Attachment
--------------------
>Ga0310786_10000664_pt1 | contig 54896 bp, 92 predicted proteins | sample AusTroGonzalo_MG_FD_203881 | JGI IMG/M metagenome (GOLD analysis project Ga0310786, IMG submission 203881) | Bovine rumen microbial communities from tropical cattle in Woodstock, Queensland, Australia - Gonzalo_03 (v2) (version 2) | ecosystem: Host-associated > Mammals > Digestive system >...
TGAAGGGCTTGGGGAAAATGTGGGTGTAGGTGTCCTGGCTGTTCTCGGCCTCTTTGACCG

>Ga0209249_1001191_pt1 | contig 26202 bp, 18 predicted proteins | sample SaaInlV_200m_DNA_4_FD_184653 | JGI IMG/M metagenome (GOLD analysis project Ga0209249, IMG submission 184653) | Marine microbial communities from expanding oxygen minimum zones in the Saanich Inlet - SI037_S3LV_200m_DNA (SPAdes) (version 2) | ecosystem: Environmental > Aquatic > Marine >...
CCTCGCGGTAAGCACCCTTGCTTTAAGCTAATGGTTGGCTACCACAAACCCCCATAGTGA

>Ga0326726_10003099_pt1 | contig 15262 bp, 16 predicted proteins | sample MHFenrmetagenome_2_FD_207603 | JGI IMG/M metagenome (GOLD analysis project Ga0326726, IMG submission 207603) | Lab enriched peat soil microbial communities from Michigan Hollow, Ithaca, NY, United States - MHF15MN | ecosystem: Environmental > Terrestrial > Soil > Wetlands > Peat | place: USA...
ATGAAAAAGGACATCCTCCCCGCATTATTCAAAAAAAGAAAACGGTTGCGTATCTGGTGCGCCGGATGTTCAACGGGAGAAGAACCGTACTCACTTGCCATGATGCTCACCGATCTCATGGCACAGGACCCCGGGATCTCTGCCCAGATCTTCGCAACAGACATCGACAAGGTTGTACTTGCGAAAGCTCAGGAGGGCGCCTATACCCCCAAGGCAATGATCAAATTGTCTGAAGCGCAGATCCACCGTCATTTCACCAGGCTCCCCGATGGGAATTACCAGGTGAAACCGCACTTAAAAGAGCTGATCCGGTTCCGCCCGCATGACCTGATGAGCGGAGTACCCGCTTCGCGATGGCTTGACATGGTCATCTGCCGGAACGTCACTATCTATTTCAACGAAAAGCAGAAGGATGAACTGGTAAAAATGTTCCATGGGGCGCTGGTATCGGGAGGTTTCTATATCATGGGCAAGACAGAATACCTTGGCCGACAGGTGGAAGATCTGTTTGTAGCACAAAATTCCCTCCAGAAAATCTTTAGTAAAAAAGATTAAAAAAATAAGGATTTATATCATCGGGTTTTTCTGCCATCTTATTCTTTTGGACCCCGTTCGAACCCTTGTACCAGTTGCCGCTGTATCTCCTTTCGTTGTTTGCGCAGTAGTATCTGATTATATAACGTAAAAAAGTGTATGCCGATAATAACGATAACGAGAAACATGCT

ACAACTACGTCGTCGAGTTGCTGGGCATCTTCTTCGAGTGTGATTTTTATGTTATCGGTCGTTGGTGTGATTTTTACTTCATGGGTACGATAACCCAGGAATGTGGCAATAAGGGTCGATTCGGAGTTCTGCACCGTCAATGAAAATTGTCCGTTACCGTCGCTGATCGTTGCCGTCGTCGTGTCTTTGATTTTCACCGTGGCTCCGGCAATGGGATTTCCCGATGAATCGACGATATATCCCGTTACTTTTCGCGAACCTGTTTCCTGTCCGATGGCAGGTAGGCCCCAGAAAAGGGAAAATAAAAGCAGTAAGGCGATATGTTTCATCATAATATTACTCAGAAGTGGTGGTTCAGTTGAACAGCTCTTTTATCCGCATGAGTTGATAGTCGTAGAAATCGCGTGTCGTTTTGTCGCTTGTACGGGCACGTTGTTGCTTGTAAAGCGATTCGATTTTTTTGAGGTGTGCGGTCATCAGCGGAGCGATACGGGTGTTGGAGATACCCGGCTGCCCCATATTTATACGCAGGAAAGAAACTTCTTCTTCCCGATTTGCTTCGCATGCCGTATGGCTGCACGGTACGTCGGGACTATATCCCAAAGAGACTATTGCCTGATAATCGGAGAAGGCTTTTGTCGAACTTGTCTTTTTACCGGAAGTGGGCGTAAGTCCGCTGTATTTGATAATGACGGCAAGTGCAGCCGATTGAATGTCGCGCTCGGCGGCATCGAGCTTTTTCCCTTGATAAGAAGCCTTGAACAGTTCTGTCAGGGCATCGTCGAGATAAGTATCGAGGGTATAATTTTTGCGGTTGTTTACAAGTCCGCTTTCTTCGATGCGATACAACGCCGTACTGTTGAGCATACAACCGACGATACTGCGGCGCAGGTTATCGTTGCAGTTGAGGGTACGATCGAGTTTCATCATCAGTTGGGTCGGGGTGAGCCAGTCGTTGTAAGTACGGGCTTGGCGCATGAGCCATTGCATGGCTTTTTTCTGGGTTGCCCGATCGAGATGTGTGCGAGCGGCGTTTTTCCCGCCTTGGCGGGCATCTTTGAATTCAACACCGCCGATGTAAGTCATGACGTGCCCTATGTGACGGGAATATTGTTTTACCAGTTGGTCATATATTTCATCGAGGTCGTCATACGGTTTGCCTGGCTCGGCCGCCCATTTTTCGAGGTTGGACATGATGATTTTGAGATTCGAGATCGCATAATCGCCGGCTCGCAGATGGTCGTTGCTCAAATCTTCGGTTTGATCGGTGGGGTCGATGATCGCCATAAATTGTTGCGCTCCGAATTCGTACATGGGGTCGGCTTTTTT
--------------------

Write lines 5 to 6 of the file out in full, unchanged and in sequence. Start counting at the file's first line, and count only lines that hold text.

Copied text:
>Ga0326726_10003099_pt1 | contig 15262 bp, 16 predicted proteins | sample MHFenrmetagenome_2_FD_207603 | JGI IMG/M metagenome (GOLD analysis project Ga0326726, IMG submission 207603) | Lab enriched peat soil microbial communities from Michigan Hollow, Ithaca, NY, United States - MHF15MN | ecosystem: Environmental > Terrestrial > Soil > Wetlands > Peat | place: USA...
ATGAAAAAGGACATCCTCCCCGCATTATTCAAAAAAAGAAAACGGTTGCGTATCTGGTGCGCCGGATGTTCAACGGGAGAAGAACCGTACTCACTTGCCATGATGCTCACCGATCTCATGGCACAGGACCCCGGGATCTCTGCCCAGATCTTCGCAACAGACATCGACAAGGTTGTACTTGCGAAAGCTCAGGAGGGCGCCTATACCCCCAAGGCAATGATCAAATTGTCTGAAGCGCAGATCCACCGTCATTTCACCAGGCTCCCCGATGGGAATTACCAGGTGAAACCGCACTTAAAAGAGCTGATCCGGTTCCGCCCGCATGACCTGATGAGCGGAGTACCCGCTTCGCGATGGCTTGACATGGTCATCTGCCGGAACGTCACTATCTATTTCAACGAAAAGCAGAAGGATGAACTGGTAAAAATGTTCCATGGGGCGCTGGTATCGGGAGGTTTCTATATCATGGGCAAGACAGAATACCTTGGCCGACAGGTGGAAGATCTGTTTGTAGCACAAAATTCCCTCCAGAAAATCTTTAGTAAAAAAGATTAAAAAAATAAGGATTTATATCATCGGGTTTTTCTGCCATCTTATTCTTTTGGACCCCGTTCGAACCCTTGTACCAGTTGCCGCTGTATCTCCTTTCGTTGTTTGCGCAGTAGTATCTGATTATATAACGTAAAAAAGTGTATGCCGATAATAACGATAACGAGAAACATGCT